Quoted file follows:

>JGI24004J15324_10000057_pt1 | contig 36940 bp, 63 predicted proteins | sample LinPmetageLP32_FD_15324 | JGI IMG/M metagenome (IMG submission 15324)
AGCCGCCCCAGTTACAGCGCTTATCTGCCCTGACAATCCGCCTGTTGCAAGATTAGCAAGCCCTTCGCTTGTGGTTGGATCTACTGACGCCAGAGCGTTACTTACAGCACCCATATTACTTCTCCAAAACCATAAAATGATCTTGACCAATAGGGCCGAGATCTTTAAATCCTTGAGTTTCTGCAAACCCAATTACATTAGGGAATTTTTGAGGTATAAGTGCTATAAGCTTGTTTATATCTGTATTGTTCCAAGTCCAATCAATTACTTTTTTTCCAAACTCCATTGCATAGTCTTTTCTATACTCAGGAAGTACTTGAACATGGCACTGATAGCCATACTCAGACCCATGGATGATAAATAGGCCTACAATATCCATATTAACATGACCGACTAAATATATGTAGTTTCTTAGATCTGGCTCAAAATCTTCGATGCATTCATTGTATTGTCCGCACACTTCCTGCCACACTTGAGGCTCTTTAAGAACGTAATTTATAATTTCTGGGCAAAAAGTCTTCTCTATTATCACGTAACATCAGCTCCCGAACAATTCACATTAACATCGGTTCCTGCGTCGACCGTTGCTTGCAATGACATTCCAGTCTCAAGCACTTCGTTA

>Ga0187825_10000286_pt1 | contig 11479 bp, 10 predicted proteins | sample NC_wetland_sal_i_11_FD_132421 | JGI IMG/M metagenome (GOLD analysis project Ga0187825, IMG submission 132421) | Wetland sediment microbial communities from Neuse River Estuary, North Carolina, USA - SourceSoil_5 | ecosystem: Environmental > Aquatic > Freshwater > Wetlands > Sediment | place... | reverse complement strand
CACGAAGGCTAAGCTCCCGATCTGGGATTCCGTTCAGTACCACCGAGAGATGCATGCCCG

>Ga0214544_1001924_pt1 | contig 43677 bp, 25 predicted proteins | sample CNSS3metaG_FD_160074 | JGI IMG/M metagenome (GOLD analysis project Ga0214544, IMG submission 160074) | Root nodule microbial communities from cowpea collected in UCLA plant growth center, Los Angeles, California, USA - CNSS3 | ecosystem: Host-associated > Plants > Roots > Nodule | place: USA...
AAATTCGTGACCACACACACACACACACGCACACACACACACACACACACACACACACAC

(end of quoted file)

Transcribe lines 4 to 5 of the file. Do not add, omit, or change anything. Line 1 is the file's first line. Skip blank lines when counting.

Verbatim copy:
CACGAAGGCTAAGCTCCCGATCTGGGATTCCGTTCAGTACCACCGAGAGATGCATGCCCG

>Ga0214544_1001924_pt1 | contig 43677 bp, 25 predicted proteins | sample CNSS3metaG_FD_160074 | JGI IMG/M metagenome (GOLD analysis project Ga0214544, IMG submission 160074) | Root nodule microbial communities from cowpea collected in UCLA plant growth center, Los Angeles, California, USA - CNSS3 | ecosystem: Host-associated > Plants > Roots > Nodule | place: USA...